I couldn’t talk about women in the church today without mentioning one of my heroins: Helen Alvare.  Here is her Bio:  Professor of Law at George Mason University in Arlington, Virginia, where she teaches and writes in the areas of family law and law and religion. She is a consultor to Pope Benedict XVI’s Pontifical Council for the Laity, a consultant for ABCNews, and the Chair of the Conscience Protection Task Force at the Witherspoon Institute in Princeton, New Jersey. She co-authored and edited the book, Breaking Through: Catholic Women Speak For Themselves. Professor Alvaré received her law degree from Cornell University and her master’s in systematic theology from the Catholic University of America.

In addition to the credits above she started the movement “Women Speak for Themselves.

I was blessed to hear her talk recently for the Siena Symposium.  Instead of me trying to share her wisdom and spirit – see it for yourself here: http://www.youtube.com/watch?v=sYM-FbOU5Hw&feature=share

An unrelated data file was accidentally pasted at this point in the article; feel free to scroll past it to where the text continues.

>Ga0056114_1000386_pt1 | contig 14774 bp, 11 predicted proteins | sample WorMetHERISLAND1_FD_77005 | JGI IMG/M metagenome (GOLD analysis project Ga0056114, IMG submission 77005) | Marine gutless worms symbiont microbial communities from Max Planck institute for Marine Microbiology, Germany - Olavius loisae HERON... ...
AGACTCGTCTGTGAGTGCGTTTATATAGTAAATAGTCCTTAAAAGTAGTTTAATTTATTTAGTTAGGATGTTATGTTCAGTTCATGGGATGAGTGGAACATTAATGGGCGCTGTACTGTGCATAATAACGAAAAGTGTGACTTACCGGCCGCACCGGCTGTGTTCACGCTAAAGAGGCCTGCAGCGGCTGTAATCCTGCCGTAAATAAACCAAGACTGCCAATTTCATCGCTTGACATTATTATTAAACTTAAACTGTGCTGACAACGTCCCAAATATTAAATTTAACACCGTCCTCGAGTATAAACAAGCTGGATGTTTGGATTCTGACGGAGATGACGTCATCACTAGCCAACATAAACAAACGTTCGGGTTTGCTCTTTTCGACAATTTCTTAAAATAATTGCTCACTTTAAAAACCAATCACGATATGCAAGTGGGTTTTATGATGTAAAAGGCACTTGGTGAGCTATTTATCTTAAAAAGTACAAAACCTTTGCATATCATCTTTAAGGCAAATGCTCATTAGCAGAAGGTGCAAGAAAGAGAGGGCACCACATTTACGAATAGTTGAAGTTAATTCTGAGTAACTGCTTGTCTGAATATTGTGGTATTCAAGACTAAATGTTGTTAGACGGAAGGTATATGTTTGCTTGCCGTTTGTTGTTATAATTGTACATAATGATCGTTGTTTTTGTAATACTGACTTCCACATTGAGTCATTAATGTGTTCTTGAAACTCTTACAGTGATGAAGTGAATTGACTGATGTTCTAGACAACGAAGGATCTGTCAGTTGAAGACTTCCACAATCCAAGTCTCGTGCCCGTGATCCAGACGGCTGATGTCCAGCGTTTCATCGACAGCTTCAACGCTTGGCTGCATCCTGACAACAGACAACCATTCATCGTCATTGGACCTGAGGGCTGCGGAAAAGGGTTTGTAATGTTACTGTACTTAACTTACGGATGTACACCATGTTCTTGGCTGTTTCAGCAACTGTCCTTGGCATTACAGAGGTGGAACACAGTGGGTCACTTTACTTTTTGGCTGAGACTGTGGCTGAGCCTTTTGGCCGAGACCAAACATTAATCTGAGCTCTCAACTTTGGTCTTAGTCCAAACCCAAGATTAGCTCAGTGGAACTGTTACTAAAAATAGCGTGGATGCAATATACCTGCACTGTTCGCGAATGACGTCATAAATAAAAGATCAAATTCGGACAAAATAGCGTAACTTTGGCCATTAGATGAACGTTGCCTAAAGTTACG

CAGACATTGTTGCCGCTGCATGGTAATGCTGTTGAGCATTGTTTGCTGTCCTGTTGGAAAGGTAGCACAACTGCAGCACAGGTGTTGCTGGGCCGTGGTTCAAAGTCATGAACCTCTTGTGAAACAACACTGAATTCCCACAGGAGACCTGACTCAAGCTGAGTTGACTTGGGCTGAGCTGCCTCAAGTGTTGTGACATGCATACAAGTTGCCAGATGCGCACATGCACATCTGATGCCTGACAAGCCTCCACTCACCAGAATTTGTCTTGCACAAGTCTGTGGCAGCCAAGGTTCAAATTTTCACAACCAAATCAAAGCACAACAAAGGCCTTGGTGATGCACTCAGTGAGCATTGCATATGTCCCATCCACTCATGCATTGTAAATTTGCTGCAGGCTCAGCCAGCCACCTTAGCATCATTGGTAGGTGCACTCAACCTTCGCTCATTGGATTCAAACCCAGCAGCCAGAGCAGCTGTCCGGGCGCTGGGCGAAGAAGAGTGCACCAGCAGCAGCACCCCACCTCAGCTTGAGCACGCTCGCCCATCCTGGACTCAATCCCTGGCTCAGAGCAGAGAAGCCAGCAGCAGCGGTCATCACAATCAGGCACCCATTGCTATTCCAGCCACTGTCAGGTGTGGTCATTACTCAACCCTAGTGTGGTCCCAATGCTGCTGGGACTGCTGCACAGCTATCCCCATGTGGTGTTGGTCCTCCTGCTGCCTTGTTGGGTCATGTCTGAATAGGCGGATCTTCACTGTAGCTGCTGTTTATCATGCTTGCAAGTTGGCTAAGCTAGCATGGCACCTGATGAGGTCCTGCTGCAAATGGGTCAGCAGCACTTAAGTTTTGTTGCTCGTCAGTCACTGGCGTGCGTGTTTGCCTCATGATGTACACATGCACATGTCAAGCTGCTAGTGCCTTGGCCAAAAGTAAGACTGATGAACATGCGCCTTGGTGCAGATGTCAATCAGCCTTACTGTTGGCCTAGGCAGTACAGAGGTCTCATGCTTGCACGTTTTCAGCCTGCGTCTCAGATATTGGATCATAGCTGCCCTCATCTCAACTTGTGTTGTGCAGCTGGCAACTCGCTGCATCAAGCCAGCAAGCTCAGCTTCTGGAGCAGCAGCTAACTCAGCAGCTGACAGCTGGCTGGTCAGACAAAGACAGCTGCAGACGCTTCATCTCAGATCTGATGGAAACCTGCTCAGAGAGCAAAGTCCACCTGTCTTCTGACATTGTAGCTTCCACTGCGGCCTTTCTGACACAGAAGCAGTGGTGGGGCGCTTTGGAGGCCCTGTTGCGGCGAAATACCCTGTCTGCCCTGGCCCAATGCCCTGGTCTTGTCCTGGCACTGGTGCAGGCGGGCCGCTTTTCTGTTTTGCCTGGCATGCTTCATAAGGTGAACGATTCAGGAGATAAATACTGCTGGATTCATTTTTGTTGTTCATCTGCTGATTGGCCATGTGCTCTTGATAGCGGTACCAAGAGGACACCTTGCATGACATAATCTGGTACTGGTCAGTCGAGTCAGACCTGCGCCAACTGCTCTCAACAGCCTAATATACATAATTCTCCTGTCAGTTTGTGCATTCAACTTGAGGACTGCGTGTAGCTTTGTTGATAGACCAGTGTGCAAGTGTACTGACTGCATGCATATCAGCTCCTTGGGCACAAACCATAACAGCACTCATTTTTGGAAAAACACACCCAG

She reminds me that women can have it all.  If we know what “all” means.

Like I said – She is my hero!

I hear there is a “Women’s Argument of the Month Club coming soon.  The idea is women getting together to learn and discuss what it means to be a Catholic woman.  Sponsored by the St. Croix Catholic Faith Formation more information can be found here.

So in answer to the question posed on the protest signs; “Where are the women?”  My answer is: “We are right here!!”

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Deer hunting at night?

November 29, 2012

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I read a shocking article in the StarTribune yesterday, in which outdoors writer Doug Smith described the attempt by Chippewa tribes in Wisconsin to allow night hunting for whitetail deer.

My first thought was “You’ve got to be kidding me!” Then, as I continued to reflect on this disturbing action by the tribes, I recalled that this is exactly the kind of thing I have feared all along in the ongoing treaty rights debate.

I wondered if the victories won by the tribes would lead to more actions like this. It’s understandable that, after winning a major victory, they might try to win more rights.

But, where do you draw the line? That’s the question I keep asking. I understand that we have to honor whatever rights the treaties have granted. But, I think it can be very hard to understand just what rights the bands are entitled to. And, with so many more people using the resources now than when the treaties were signed 150 years ago, the implications are more dramatic.